In the absence of nature
I've become very familiar with the concept of cabin fever while at university.
It is the week of final exams and I have studied for days, either at the library or at my dorm. Sitting among all the papers and study notes, I begin to feel antsy from the four walls of my room. When this happens, I always try to take a walk outside. Even at my cluttered university campus in downtown Toronto, the sight of the greenery and the warmth of the sun makes me feel instantly refreshed.
Indeed, staying inside the house for long periods of time can make anyone feel stir-crazy. It doesn’t help, either, that the Canadian winter is so harsh, causing us to seek the warmth of our homes. While interacting with the nature in your neighbourhood park will certainly make you feel better, there is nothing like walking through a forest, stepping into leaf litter and soaking in the calm. Experiencing nature used to be considered a frequent activity in the past for both adults and children, so why is it less common now?
Our current lifestyles reduce our daily activities to sitting in artificially lit rooms, with little to no exposure to green spaces, limiting our once-common interactions with nature. In 2009, journalist Richard Louv named this modern phenomenon “nature deficit disorder.”
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Although not considered a medical disorder by the International Classification of Diseases, nature deficit disorder describes a set of harmful and extensively studied conditions that can arise when we are lacking the needed exposure to the great outdoors.
Renowned American biologist E.O. Wilson stated, “nature holds the key to our aesthetic, intellectual, cognitive and even spiritual satisfaction.” He hypothesized that humans have inherent “biophilia.” This is a natural need to catalogue, understand and interact with other species. It is why an empty room looks better with potted plants and why white walls come alive with vertical gardens.
A disregard for our biophilic needs — from fewer interactions with nature to apprehensions about dirt — can leave us with negative moods and decreased attention span, making productivity worse.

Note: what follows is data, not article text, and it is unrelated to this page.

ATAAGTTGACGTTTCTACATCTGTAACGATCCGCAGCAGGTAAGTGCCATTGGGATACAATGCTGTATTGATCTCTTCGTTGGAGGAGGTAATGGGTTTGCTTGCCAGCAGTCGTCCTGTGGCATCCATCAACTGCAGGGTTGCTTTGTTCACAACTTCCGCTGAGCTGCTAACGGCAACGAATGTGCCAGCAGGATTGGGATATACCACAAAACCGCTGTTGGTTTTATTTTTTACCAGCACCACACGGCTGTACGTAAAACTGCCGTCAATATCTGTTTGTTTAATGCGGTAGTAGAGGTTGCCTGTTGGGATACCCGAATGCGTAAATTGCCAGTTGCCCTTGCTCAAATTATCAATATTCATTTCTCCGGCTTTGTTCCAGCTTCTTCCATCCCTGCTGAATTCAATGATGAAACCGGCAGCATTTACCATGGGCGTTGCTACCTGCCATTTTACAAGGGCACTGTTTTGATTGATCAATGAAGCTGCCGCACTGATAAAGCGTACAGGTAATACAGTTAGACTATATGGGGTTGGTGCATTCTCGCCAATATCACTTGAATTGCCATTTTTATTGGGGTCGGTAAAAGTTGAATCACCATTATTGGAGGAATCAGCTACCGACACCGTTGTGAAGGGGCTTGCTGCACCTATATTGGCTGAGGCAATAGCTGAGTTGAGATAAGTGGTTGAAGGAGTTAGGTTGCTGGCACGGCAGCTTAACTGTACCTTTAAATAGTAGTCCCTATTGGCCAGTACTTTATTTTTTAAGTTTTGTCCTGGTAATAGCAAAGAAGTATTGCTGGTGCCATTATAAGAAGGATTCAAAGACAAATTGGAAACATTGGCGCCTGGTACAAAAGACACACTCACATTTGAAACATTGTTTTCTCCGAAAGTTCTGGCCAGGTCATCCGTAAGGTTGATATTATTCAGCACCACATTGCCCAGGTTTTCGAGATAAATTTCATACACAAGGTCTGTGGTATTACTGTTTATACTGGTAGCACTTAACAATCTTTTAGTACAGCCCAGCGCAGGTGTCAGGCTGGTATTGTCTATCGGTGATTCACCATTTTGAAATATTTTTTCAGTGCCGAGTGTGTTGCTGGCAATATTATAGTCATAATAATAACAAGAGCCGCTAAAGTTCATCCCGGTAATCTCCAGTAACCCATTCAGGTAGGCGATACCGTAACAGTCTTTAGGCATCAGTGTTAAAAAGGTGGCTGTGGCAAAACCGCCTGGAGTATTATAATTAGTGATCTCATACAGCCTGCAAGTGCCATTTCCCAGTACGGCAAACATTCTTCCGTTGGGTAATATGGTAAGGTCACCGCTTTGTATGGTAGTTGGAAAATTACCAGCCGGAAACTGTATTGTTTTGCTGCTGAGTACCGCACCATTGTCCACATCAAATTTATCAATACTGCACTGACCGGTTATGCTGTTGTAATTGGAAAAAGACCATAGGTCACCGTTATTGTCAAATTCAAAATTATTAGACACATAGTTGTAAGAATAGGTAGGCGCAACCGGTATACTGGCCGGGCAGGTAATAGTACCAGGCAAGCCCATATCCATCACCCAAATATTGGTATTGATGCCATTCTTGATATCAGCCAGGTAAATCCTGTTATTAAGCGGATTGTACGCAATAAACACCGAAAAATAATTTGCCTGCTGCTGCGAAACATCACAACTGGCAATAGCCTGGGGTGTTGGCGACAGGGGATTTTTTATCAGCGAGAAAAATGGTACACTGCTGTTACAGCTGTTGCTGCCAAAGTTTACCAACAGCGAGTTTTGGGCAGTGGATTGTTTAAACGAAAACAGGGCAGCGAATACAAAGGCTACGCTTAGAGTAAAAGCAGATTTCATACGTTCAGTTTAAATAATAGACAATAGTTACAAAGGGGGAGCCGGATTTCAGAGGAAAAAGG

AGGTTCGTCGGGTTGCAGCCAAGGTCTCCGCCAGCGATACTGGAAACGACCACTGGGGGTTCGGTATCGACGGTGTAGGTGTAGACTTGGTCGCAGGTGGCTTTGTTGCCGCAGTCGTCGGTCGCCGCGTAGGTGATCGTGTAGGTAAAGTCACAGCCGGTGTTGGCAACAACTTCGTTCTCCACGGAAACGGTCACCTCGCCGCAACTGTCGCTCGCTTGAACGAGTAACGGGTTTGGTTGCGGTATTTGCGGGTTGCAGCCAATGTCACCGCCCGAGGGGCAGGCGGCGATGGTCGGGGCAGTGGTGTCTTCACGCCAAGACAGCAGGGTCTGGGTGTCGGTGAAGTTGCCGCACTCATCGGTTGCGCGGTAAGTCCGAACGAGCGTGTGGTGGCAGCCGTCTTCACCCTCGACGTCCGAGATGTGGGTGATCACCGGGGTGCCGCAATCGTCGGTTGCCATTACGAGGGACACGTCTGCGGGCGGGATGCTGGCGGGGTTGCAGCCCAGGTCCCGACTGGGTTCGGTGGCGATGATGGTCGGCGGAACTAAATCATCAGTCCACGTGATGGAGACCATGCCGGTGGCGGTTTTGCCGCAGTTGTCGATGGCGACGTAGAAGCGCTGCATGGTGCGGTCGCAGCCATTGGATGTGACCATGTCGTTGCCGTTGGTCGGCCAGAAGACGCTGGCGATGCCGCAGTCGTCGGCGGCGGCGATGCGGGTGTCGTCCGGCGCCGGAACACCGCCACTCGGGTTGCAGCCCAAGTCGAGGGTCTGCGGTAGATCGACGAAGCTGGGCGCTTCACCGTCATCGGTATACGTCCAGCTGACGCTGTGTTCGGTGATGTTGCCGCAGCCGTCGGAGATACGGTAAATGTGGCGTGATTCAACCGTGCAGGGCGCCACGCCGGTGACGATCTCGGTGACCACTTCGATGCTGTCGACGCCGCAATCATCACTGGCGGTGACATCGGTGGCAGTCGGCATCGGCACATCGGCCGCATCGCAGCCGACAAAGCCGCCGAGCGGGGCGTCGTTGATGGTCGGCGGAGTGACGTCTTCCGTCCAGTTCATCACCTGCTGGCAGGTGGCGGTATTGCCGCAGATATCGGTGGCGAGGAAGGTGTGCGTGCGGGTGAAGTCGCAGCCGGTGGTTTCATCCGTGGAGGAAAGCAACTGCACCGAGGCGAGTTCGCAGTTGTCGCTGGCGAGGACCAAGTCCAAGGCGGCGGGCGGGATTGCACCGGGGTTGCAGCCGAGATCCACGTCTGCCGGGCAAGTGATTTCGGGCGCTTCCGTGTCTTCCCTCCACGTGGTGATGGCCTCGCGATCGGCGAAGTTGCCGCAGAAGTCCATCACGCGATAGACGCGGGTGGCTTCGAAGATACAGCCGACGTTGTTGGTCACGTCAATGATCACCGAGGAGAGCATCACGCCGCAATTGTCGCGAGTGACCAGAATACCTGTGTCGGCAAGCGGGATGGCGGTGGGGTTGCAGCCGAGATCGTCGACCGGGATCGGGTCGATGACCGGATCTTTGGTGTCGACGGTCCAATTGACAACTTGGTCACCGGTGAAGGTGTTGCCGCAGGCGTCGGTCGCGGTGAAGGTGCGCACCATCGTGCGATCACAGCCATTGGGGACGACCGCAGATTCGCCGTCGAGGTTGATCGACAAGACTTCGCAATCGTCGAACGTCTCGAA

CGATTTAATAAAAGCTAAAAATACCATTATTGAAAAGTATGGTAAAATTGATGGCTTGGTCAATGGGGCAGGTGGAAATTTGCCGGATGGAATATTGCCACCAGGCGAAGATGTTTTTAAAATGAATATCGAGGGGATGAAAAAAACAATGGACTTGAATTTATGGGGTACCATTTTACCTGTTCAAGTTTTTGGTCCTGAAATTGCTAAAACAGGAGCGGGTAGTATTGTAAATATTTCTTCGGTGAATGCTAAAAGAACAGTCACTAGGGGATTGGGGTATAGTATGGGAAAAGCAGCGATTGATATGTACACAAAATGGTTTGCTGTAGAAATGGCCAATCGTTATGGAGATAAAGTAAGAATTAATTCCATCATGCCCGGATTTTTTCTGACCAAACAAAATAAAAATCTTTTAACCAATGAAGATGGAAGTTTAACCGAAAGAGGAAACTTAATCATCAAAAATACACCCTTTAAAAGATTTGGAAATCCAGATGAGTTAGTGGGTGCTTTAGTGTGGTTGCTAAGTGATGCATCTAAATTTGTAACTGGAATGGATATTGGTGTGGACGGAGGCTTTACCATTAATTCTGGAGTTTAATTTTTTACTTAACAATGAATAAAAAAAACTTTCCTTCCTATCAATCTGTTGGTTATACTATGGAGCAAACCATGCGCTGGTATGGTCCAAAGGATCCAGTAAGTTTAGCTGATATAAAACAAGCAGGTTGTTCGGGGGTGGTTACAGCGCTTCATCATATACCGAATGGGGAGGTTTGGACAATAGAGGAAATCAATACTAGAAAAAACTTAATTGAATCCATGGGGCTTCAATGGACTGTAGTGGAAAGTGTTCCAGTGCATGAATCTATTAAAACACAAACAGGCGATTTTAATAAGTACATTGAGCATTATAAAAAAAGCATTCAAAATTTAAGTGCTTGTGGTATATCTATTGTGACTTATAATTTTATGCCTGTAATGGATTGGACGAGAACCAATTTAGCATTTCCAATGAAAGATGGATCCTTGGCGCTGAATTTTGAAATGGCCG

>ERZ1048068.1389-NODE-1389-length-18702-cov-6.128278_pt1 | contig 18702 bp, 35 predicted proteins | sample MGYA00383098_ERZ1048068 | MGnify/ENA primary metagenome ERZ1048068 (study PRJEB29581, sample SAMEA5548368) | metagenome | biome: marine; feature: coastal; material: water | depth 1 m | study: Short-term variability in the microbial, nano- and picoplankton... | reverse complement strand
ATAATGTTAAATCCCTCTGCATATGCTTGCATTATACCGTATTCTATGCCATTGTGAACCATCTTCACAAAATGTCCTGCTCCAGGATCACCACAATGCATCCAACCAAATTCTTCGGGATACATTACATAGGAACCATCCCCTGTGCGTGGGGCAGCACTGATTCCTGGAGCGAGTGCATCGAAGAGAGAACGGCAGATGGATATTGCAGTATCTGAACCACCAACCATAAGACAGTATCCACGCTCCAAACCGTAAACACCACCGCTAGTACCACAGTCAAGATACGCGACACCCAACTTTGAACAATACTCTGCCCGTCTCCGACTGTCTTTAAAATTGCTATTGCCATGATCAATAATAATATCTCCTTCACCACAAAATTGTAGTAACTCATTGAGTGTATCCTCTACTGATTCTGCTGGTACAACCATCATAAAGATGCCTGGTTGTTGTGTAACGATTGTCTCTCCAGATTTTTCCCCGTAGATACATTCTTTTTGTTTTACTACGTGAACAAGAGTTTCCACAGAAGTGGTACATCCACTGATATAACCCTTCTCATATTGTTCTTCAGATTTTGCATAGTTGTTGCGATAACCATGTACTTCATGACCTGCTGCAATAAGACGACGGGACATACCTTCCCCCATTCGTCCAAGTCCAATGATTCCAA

Children who grow up with no access to natural areas may have to pay the price for their separation from nature. Growing up in the modern age with parents who are fearful of the dirt and diseases that come with the outdoors, children can, instead, identify more with Pokémon than the species present in their backyard or neighbourhood, as noted by researchers.
The lack of exposure to nature has brought upon another problem: a nature knowledge deficit. How can someone with no knowledge of nature or attachment to species support a future of conservation, much less understand its necessity?
Direct experiences with nature are needed for both adults and children. Fulfilling our biophilic needs by discovering the natural world around us gives us all a moment to have unstructured play time, which ultimately leads to better mental health.
To many of us that live in urban areas, it can be difficult to access nature outside of the city. A great initiative in making nature accessible to the urban crowd is Parkbus ActiveDays, where a trip outdoors is not only inexpensive, but can also help build friendships and community with fellow nature lovers.
Parkbus’s recent collaboration with the Nature Conservancy of Canada’s (NCC) Conservation Volunteers program allowed Torontonians to join in active conservation work and helped increase awareness for the native species that are important to our Canadian ecosystems. The more people realize the importance of being outdoors, the more we can re-integrate nature back into our lives.
As biological beings, we are part of nature, so why are we voluntarily limiting ourselves from the very environment that shaped our identity? It is time to get back outside again.